SOURCE: American College of Physicians

November 18, 2008 10:12 ET

American College of Physicians Finds No Substantial Differences Among "Second-Generation" Antidepressant Drugs

New Guideline Looks at Effectiveness of Drugs Used to Treat Depressive Disorders

PHILADELPHIA, PA--(Marketwire - November 18, 2008) - The American College of Physicians is publishing a new guideline for the treatment of depression in Annals of Internal Medicine. ACP found no substantial differences in efficacy or quality of life among "second-generation" antidepressants used to treat depressive disorders such as major depressive disorder. ACP recommends that physicians make treatment decisions based on side effects, cost, and patient preferences, and make necessary changes in therapy if the response is not sufficient after six to eight weeks. Doctors should also assess patient status and adverse effects on a regular basis starting within one to two weeks of starting the treatment.

Depression is a serious illness that causes sadness that interferes with daily life. Depressive disorders are more prevalent during the late fall and winter months when a reduced amount of natural sunlight can trigger seasonal affective disorder, or SAD. During these months some people may also experience deep sadness, dread, or loneliness due to the approaching holidays. Symptoms of depression include loss of interest in daily activities, decreased ability to think or concentrate, lack of energy, or fluctuation in weight or sleeping patterns.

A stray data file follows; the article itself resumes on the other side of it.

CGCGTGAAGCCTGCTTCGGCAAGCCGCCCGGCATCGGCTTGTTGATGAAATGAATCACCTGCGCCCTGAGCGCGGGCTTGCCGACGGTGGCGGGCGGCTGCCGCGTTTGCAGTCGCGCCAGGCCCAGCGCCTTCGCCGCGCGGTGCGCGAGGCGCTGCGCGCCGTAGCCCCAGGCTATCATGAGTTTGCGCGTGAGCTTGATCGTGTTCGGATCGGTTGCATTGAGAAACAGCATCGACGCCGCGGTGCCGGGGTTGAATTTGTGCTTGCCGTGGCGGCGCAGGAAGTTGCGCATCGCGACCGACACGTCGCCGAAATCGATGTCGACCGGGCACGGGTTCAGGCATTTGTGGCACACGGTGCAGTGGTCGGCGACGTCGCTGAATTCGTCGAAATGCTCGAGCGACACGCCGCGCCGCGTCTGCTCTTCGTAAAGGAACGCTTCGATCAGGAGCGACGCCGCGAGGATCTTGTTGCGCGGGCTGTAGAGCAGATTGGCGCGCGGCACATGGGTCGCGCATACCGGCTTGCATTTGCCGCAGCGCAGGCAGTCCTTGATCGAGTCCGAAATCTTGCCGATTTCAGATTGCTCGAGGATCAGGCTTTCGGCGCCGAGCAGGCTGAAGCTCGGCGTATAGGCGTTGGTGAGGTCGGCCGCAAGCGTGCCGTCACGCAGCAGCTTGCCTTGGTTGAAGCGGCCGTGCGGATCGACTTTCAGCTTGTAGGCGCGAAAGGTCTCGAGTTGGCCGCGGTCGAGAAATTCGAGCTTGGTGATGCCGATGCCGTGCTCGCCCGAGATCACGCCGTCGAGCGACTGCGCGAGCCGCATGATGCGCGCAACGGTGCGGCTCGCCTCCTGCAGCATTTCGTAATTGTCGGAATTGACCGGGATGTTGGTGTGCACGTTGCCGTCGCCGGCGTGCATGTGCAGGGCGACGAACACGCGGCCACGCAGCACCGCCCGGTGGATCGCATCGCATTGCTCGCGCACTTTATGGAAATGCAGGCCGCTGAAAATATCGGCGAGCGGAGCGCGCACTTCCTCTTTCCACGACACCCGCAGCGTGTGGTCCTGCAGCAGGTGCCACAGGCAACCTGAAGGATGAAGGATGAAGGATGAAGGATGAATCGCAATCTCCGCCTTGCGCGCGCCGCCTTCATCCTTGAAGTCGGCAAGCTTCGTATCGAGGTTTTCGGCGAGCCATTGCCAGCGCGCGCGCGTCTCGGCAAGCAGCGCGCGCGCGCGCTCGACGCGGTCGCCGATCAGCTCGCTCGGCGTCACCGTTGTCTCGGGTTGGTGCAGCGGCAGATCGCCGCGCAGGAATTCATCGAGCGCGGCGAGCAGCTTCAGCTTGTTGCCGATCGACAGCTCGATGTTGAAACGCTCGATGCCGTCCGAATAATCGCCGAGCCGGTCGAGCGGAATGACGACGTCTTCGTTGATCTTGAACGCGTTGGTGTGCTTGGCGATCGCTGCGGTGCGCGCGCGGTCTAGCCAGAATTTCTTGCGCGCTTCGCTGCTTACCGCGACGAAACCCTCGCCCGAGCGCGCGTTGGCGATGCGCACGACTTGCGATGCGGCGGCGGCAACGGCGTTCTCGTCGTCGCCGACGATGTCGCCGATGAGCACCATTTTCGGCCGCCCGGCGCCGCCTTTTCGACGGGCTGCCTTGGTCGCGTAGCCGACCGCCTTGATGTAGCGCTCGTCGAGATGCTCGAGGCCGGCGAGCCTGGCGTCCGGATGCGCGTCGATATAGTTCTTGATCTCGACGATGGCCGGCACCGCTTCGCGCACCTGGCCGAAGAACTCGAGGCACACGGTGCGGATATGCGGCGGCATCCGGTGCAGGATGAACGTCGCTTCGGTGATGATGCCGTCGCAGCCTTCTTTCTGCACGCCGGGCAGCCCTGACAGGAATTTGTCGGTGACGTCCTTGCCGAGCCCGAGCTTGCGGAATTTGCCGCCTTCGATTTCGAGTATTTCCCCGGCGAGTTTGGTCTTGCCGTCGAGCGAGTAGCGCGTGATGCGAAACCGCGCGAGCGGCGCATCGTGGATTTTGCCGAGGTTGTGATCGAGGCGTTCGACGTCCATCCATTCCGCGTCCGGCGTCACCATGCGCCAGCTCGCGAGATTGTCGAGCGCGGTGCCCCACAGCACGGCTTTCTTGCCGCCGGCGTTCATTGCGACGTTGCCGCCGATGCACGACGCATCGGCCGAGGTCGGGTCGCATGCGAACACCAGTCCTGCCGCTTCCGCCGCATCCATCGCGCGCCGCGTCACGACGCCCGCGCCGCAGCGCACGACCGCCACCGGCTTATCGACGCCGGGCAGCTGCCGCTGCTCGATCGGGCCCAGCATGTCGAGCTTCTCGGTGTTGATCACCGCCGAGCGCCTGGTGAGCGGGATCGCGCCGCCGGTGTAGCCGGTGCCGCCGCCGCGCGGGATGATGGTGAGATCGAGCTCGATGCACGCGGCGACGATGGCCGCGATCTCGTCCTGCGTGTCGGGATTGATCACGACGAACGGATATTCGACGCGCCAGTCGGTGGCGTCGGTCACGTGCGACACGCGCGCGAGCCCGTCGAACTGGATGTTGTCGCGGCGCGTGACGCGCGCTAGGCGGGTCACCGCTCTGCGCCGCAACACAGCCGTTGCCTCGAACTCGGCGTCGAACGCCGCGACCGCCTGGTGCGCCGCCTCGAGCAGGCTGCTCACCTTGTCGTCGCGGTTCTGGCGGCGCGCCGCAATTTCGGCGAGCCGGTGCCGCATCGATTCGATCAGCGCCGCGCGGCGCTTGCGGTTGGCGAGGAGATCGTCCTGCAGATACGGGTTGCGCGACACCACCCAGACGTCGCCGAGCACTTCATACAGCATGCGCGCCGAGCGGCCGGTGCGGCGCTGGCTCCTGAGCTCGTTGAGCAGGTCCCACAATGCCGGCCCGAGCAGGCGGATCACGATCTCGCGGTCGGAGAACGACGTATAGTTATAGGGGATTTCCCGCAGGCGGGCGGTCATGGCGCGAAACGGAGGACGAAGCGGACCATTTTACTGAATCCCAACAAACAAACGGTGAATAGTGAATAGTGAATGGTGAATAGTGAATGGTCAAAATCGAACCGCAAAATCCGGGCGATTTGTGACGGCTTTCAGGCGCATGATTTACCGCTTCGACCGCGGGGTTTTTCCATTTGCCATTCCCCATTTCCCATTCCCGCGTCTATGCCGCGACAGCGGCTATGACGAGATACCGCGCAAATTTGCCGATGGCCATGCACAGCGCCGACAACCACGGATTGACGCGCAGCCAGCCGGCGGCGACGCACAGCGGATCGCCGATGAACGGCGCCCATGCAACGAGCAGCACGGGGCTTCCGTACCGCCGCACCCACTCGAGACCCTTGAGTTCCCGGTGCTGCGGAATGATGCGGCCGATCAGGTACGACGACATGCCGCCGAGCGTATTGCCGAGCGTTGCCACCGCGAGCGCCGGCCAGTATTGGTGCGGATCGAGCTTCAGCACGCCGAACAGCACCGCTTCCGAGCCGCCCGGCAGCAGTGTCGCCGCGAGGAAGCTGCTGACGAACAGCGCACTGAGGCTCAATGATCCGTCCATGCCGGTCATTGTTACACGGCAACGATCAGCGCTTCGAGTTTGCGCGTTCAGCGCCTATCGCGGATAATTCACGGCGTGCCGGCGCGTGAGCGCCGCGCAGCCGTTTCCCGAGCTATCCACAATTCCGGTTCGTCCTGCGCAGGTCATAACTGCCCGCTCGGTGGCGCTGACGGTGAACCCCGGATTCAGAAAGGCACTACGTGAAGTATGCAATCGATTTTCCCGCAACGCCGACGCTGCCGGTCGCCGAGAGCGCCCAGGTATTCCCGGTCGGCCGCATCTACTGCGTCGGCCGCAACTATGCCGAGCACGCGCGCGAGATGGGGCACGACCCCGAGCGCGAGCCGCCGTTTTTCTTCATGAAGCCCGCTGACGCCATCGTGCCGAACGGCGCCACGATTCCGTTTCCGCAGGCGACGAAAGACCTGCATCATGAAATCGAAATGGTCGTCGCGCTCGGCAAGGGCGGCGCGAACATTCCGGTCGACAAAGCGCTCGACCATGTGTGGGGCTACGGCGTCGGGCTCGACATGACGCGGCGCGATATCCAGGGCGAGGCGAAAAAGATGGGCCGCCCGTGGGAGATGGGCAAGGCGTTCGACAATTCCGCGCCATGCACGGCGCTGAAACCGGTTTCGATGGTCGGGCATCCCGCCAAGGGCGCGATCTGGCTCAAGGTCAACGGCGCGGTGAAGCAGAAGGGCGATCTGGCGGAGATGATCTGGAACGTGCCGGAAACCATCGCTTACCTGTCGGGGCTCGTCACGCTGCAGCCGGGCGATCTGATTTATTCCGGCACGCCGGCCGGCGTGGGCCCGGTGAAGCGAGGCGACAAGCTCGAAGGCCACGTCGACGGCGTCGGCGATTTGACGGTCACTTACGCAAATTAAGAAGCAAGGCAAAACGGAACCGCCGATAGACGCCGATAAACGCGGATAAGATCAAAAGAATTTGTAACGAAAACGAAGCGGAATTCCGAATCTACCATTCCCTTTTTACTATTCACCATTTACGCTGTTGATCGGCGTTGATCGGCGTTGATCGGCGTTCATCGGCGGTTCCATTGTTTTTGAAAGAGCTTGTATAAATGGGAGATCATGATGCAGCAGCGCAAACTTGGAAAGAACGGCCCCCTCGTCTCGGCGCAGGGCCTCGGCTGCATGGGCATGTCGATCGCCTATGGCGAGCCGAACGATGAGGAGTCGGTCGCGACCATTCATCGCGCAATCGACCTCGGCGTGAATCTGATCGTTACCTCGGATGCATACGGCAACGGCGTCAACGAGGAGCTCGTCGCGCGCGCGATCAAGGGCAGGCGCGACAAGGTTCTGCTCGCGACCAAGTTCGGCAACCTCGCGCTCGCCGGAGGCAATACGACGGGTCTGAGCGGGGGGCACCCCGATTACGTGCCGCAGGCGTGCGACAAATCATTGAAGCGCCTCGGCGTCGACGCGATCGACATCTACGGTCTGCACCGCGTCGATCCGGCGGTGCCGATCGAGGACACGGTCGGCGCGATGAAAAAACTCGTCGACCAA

Stressful situations, such as a financial or economic crisis, also may trigger a depressive episode. Depression is a medical condition, not a normal reaction to life situations such as the death of a loved one or the loss of a job. Depression will affect about 16 percent of American adults in their lifetime. It can be treated with drug therapy, counseling, or both. Because symptoms can be vague, some people are unaware that they have a treatable medical condition. The economic burden of depressive disorders is estimated to be about $83 billion.

Annals of Internal Medicine ( is one of the most widely cited peer-reviewed medical journals in the world. The journal has been published for 81 years and accepts only 7 percent of the original research studies submitted for publication. Annals of Internal Medicine is published by the American College of Physicians, the nation's largest medical specialty society.

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